Moving from Nonfiction to Fiction

A question I’m often asked by writers is if moving from nonfiction to fiction is even possible.

As a story development editor, I have had a number of coaching clients over the years and almost all of them have been established nonfiction writers who are honing their fiction-writing skills. So, you can imagine their most common questions have to do with making this leap.

Tips for Writers Moving from Nonfiction to Fiction

Fiction and nonfiction writing have a lot of similarities, but it’s the differences that can be most nettlesome. Here are my thoughts on things to consider about making such a transition:

Your past experience doesn’t matter much to agents and editors except as evidence that you are a professional (which is good but in itself isn’t sufficient to interest them in your work).

Focus on getting the fiction chops you need to succeed. You have to be all in. Nonfiction writers often sell based on queries and proposals, but novelists (especially for the first few books) have to write the complete manuscript and polish it to perfection before they can generate interest. (Obviously, I’m talking about traditional publishing here, but even if you’re self-publishing, to succeed, you have to be committed to the project in a wholehearted way.)

foundations of storytelling for writers

You have to read and respect the genre you’re writing in. There’s a misconception among non-novelists that you can make a lot of money as a romance writer (or an erotica writer or a fill-in-the-blank). Sure, some people have lots of success in these genres, but you can’t pick a genre just because you think you could make some money. You have to read the genre, understand what it’s about it, and like it in order to successfully write it.

You have to keep an open mind. Just because you’re an established professional in one field doesn’t mean you don’t have a lot to learn in another. Educate yourself, read, and be an empty vessel instead of a know-it-all.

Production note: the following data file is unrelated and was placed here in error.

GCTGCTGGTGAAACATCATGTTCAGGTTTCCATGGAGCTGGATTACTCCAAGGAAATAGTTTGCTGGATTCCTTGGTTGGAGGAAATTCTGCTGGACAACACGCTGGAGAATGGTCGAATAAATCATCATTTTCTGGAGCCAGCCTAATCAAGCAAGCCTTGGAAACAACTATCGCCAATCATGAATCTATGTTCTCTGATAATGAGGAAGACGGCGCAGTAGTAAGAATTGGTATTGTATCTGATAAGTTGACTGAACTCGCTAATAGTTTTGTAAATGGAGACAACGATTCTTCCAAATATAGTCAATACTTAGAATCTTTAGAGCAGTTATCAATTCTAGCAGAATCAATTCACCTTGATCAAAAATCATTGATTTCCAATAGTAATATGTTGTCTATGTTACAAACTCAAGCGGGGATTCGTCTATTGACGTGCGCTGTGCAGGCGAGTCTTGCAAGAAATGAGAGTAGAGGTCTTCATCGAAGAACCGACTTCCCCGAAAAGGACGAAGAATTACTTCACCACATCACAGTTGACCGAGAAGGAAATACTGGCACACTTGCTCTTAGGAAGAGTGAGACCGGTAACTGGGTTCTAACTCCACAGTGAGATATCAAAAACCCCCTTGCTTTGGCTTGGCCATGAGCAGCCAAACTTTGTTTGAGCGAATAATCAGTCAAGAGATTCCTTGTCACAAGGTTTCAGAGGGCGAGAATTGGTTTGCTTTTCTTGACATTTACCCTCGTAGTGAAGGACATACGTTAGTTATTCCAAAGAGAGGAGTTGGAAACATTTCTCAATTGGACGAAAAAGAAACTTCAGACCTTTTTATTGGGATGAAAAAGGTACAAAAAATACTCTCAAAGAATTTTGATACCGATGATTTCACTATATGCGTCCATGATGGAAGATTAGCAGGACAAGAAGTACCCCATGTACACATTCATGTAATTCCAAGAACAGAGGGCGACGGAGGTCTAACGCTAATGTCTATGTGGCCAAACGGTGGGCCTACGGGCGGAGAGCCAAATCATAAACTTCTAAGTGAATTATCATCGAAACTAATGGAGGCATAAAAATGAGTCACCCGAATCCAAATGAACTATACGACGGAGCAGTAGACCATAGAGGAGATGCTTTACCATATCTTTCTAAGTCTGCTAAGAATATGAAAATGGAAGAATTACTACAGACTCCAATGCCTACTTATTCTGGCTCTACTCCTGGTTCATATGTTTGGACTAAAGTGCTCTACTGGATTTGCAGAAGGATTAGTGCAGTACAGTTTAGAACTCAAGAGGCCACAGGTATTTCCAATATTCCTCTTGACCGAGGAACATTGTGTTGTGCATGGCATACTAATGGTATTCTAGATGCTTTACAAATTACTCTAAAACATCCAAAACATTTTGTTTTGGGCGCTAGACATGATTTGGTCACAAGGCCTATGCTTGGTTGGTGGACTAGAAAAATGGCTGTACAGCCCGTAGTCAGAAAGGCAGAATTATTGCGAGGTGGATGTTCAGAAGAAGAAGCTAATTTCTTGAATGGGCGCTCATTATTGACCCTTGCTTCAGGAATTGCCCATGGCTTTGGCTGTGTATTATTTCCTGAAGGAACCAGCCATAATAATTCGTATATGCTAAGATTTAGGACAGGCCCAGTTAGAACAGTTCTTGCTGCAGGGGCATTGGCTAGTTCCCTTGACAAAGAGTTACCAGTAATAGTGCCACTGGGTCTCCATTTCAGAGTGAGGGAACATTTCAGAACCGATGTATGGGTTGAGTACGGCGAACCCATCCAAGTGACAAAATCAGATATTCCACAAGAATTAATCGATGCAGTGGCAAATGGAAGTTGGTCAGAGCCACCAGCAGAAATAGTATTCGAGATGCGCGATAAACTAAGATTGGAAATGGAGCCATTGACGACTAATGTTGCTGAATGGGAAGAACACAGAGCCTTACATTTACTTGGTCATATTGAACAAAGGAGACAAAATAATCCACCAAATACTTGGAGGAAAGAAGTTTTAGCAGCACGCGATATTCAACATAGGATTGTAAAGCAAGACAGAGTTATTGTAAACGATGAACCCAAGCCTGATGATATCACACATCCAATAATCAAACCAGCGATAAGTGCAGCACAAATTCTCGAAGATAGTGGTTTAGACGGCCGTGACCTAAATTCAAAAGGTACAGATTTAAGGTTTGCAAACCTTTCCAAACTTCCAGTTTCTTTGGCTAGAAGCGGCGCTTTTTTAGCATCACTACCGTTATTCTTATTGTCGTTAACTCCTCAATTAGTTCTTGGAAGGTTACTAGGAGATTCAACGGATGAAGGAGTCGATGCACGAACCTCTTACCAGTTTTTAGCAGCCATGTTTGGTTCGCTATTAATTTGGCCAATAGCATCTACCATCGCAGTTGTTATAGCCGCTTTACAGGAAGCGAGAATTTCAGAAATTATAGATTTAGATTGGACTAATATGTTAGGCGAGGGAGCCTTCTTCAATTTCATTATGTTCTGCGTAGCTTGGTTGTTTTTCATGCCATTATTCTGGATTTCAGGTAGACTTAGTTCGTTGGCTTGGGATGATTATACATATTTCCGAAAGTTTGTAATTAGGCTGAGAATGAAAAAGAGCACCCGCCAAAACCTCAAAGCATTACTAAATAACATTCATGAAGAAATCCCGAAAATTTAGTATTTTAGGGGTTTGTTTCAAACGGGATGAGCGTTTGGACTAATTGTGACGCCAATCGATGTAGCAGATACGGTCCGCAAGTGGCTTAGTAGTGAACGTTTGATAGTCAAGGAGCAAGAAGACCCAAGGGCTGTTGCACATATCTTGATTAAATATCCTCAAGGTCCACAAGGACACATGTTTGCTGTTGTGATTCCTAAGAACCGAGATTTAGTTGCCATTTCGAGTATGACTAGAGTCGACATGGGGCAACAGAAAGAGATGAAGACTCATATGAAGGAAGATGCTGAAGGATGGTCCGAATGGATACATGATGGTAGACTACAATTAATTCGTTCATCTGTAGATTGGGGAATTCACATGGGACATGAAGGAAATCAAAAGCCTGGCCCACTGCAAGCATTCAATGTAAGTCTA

Your colleagues are still your best go-to group. Even if your nonfiction buddies don’t write fiction, they may be willing to act as first readers or be able to connect you with someone who can help.


  • You have skills and tools that someone else just starting out doesn’t have.
  • You’re a media professional.
  • You know how to use words.
  • You aren’t going to burst into noisy tears at the first sign of criticism.
  • You know how to research (and how to stop so you can write the darned thing).
  • You know how to focus.
  • You have discipline.

All of these elements are crucial to writing fiction, too.

Tips for Editors & Writers

  • Using Partnerships to Expand Your Reach

    Using partnerships to expand your reach is a successful way to grow your freelance editing business with a high ROI. My Best Ideas for Using Partnerships to Expand Your Reach One way to broaden your marketing reach is to work with other freelancers to mutually market your work. In other words, you can create a…

    Read more…

  • Stages of Learning How to Edit

    As we learn the craft, we go through stages of learning how to edit—I’ve decided there are four stages. When you’re first learning how to edit, it’s easy to feel overwhelmed by the learning curve and to wonder when it would be realistic to start charging for your services. The answer is at Stage #3….

    Read more…

  • Query Letter Basics

    Both editors and authors need to learn query letter basics to help with the best possible chance of book publication. Query Letter Basics For Editors & Authors If your author-client is interested in trying to have their novel published by a traditional publisher, you may be asked to look at the author’s query letter (also…

    Read more…

Join the Club!

how to become an editor

New to story editing? Begin at the beginning.

Similar Posts